By Miguel Rivera

A few weeks ago, reported that heavyweight contender Luis Ortiz was removed from his mandatory position under the World Boxing Association, thus losing his rights as the mandatory challenger to current champion Anthony Joshua - and the boxer was handed a temporary suspension.

The sanctioning body has now made it official, as the World Boxing Association's World Championships Committee announced that Ortiz was handed a one-year suspension, and immediate removal from the rankings, due to his failed drug test where he came up positive for chlorothiazide and hydrochlorothiazide.

At the end of the ongoing WBA convention, sanctioning body Gilberto Mendoza said Ortiz's case should help boxing in terms of anti-doping and be taken as an exemplary case so that boxers should be more careful with what they ingest.

In the WBA's resolution, it was indicated that Ortiz's suspension will last until September 22, 2018. Ortiz will also need to stay involved in the WBA's testing program, which is regulated by VADA.

"The status and recognition of Ortiz as the mandatory challenger has been revoked, Ortiz was removed from the WBA rankings and suspended to participate in any fight for a WBA title for one year," reads the letter delivered to the Cuban puncher.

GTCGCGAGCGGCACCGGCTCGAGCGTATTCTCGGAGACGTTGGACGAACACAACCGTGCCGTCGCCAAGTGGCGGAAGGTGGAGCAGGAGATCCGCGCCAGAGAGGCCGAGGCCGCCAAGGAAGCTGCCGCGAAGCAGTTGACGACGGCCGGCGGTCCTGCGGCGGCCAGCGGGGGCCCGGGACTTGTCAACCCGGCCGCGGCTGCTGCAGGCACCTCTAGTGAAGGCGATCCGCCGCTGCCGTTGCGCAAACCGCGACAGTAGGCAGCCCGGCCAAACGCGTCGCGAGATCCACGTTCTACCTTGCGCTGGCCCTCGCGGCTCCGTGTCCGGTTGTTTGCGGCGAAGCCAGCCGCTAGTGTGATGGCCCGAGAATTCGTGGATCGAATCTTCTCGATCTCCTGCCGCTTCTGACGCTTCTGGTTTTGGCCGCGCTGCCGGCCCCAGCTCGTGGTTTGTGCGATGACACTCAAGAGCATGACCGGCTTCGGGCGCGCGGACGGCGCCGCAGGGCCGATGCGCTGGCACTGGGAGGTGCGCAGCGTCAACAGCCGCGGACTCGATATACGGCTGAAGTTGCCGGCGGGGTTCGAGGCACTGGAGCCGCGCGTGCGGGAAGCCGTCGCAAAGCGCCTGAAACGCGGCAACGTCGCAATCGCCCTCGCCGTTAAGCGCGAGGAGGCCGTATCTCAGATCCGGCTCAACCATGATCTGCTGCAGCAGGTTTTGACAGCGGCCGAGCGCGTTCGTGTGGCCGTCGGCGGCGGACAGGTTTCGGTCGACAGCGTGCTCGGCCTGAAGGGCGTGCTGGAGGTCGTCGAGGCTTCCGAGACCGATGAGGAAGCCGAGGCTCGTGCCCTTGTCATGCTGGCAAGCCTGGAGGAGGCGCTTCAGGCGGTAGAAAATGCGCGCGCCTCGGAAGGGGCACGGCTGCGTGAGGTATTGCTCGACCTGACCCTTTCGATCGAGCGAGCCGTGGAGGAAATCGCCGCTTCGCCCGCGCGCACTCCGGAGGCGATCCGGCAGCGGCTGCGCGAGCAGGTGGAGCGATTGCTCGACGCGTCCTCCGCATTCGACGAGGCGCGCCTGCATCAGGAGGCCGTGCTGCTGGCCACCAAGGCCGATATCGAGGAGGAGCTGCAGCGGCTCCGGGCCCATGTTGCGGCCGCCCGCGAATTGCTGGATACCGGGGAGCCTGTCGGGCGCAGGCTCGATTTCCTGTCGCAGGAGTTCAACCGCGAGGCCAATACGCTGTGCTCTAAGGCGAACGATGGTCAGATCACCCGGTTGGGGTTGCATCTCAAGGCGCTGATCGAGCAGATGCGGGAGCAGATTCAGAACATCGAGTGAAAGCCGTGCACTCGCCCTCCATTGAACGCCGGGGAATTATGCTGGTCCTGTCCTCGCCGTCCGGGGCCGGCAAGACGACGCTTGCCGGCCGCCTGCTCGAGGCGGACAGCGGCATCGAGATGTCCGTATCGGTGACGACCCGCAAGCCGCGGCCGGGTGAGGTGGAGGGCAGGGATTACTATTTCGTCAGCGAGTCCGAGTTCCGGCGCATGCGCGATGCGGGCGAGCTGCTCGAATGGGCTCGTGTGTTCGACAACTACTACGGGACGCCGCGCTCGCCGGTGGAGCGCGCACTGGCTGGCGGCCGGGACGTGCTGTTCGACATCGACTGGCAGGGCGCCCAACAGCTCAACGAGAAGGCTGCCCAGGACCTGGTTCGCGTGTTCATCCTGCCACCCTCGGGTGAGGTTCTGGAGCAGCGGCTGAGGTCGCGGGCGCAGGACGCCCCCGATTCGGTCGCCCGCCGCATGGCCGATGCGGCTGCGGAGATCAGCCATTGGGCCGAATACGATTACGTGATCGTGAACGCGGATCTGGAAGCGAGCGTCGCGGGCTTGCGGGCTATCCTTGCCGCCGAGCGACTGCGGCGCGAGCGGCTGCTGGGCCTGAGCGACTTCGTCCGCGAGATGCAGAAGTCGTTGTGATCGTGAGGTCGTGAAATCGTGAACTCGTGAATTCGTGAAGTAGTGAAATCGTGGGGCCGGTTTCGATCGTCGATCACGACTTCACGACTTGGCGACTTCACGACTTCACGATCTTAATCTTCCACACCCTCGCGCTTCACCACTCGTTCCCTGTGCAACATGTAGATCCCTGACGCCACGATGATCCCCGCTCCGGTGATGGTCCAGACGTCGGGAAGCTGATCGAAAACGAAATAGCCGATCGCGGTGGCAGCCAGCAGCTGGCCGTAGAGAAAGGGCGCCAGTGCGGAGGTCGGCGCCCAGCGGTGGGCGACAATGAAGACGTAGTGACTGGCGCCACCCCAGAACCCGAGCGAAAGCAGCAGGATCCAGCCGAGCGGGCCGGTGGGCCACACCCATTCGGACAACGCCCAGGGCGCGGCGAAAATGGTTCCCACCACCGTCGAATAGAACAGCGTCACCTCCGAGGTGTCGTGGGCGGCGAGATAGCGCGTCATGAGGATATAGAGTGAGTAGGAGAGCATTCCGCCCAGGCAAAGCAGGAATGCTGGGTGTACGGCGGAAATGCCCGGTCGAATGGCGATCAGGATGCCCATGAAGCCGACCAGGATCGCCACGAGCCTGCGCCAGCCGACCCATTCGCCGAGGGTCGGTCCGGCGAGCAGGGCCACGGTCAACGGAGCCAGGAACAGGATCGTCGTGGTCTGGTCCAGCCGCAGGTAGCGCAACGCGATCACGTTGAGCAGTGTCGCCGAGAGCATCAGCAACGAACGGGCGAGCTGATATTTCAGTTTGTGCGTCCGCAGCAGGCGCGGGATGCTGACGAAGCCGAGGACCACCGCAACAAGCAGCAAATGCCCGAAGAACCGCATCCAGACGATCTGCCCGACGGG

"In order for the suspension to be removed, Ortiz must continue to participate in the VADA Clean Boxing Program at his own expense, and not test positive for any prohibited substance or reject a randomized test, in addition to a medical evaluation to determine if he is fit to fight. "

Ortiz also failed to properly submit a request to have his B-sample examined.

"He has the chance to appeal but the issue of drugs and clean sports is very important and things can not be like that, you are positive or negative and accept it," Mendoza told ESPN Deportes.

"He did not make a proper request for the B-sample to get tested, he did it verbally and it's not the right thing, he had to do it in writing or by his lawyer, we gave him time to do it before the WBA made their decision and he did not do it."

The failed drug test was in connection to this Saturday's return of WBC heavyweight champion Deontay Wilder at Barclays Center in Brooklyn. Wilder was originally scheduled face Ortiz, but the Cuban fighter was pulled from the bout after failing a pre-fight drug test. He was eventually replaced by Bermance Stiverne.

Because the WBC's testing program is also regulated by VADA - the WBA recognized the failed result and began their own investigation.

Ortiz and his team have long claimed that the substances in question are related to the boxer's prescribed medication for high blood pressure. But the big issue at hand, is Ortiz and his team members never advised VADA that he was taking that medication when he entered the testing protocol.